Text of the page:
The problem with energy drinks

In this week’s Monday Links, we mentioned a safety warning that may be added to energy drinks. A new report from Food Safety News goes further in depth as to why consumers may need to be concerned about these caffeine-spiked beverages.

The level of caffeine within various brands ranges greatly—ranging anywhere from just a few milligrams to hundreds in others. Medical professionals are finding more and more health issues related to these drinks and are working to put regulations in place to prevent further issues from occurring.

Dr. Stacy Fisher, director of Complex Heart Disease on the faculty of the University of Maryland’s School of Medicine and a cardiologist who specializes in congenital heart disease, has seen health issues increase. Patients who drink energy drinks may have heart palpitations, shortness of breath and nausea, Fisher says.

This may be because 50 mg of caffeine has the potential to induce tachycardia and agitation. According to a 2012 study from the Medical Journal of Australia, higher levels of “caffeine toxicity can mimic amphetamine poisoning and lead to seizures, psychosis, cardiac arrhythmias and, potentially but rarely, death.”

In recent deaths linked to energy drinks, reports have not proved the beverage(s) to be the definitive cause of death. However, the U.S. Food and Drug Administration is in the midst of investigating further to find if drinks were the direct cause. Since 2004, 34 deaths can be linked to energy drinks, according to the Center for Science in the Public Interest (CSPI).

Incidents concerning energy drinks that don’t result in deaths are also on the rise. Between January 1, 2004 and March 10, 2014, the FDA has been informed of 241 non-fatal events. Drink makers are required to tell the FDA of any adverse events related to their products. Additionally, emergency room visits doubled from 2007 to 2011 from energy drink-related incidents.

Concerns from doctors include the limit of caffeine allowed. In soda, the federal law only allows up to 71 mg per 12 ounces. As energy drinks aren’t categorized as such, there is no limit on the product. Further, manufacturers aren’t required to put caffeine content on the labels.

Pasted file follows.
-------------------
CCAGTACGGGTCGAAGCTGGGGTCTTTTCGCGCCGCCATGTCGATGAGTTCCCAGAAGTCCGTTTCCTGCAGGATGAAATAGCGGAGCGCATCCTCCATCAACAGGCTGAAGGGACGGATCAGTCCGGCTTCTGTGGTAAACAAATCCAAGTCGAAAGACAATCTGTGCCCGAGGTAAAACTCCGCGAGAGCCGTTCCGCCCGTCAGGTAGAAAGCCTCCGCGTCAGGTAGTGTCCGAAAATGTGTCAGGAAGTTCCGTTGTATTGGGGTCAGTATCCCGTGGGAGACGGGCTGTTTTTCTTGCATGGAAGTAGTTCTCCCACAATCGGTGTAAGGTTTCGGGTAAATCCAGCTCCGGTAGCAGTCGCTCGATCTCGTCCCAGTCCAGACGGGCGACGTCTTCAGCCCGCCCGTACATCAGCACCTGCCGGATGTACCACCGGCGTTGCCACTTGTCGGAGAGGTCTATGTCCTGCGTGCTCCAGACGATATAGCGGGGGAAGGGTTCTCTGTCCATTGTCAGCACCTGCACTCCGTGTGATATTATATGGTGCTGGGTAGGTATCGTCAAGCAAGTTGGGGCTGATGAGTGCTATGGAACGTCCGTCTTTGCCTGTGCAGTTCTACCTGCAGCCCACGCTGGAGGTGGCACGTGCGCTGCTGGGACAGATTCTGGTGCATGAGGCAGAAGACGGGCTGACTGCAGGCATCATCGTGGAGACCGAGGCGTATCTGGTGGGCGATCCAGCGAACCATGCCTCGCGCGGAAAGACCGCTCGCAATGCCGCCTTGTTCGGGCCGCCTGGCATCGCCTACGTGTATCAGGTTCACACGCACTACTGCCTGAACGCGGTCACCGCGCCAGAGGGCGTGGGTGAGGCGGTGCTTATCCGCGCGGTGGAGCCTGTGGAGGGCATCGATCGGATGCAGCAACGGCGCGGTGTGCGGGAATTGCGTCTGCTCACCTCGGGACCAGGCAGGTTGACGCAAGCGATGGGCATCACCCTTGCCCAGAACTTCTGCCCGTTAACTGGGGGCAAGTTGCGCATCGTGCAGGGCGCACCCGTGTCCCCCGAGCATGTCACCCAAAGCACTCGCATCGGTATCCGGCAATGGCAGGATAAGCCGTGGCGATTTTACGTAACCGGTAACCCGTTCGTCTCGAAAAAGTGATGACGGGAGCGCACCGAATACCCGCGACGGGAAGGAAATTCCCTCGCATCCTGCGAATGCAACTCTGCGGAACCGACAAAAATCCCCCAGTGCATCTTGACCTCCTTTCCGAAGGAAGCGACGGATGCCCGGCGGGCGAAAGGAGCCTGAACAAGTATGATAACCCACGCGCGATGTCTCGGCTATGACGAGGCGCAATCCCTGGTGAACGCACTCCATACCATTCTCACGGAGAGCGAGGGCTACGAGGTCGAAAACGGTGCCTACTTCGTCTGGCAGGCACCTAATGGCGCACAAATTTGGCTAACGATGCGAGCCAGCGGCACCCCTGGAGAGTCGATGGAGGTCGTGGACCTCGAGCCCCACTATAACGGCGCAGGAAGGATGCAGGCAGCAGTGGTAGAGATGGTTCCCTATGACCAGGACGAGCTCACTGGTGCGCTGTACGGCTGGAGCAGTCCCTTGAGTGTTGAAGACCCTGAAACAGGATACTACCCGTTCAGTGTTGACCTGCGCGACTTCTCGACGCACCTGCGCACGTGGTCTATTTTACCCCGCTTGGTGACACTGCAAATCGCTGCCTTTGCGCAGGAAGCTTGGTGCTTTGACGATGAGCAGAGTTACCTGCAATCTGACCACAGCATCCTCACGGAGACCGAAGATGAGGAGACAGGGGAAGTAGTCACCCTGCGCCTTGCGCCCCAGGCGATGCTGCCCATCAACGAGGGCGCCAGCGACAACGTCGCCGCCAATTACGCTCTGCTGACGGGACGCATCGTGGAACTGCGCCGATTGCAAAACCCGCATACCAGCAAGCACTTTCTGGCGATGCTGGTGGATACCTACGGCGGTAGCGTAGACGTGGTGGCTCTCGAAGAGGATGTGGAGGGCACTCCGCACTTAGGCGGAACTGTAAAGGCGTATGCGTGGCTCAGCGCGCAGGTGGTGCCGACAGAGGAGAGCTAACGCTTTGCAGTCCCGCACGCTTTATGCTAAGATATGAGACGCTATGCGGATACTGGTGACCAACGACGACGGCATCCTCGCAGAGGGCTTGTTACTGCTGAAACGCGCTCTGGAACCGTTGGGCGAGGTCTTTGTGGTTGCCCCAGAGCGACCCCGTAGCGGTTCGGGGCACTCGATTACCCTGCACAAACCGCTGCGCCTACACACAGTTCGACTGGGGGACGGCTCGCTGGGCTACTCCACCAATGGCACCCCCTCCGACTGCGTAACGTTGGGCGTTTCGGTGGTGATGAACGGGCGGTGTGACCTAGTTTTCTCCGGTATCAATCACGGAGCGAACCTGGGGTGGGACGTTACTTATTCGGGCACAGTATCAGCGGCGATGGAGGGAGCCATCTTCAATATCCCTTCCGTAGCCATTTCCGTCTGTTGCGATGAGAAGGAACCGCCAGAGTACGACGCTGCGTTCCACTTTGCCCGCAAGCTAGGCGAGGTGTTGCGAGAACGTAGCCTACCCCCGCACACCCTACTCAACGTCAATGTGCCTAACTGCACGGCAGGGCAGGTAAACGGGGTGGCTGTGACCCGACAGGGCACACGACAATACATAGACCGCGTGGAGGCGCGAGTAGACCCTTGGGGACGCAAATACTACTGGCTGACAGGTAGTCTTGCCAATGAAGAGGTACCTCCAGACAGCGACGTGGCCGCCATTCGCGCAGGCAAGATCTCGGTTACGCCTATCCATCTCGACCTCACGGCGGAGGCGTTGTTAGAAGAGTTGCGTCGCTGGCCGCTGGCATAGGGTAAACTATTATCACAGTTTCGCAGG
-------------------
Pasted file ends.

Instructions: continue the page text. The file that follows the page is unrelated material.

Additives are also of concern: guarana, a product that naturally contains caffeine, is often not included on the drink label and can be added in unknown quantities. Other products contain taurine, an amino acid that makes the heart pump harder and stronger, which can be risky. When used in heart failure patients, Fisher says “they do better, but they don’t live as long.” Added sugars are also of concern; they may contribute to development of obesity and diabetes.

Age of the consumer also has doctors worried. The U.S. Centers for Disease Control and Prevention report that 30 percent of adolescents say they consume energy drinks. Not only do those who drink these products tend to engage in risky behavior—such as alcohol consumption or drug use—but their metabolism simply might not be able to keep up with the amount of caffeine.

According to Food Safety News, adults could handle 200 mg of caffeine without a problem, but children and smaller individuals don’t have the same kind of metabolism. The American Academy of Pediatrics goes on to say that there is no established tolerance level for children.

Because of all of these concerns, CSPI has written to the FDA, requiring safety labels on drinks to warn or heart attacks and other adverse reactions. Their request doesn’t stop there: CSPI wants caffeine levels lowered to those that can be found on cola beverages, and for ingredients to be tested for safety individually and in combination.

Other groups are asking for size limitations and ability to reseal containers. They are also requesting more taxes to be placed on such products.

As of time of writing, the FDA has not set into motion plans for warning labels to energy drink products. However, the agency has requested a report from the Institute of Medicine on potential health hazards of caffeine consumption in order to “determine next steps.”

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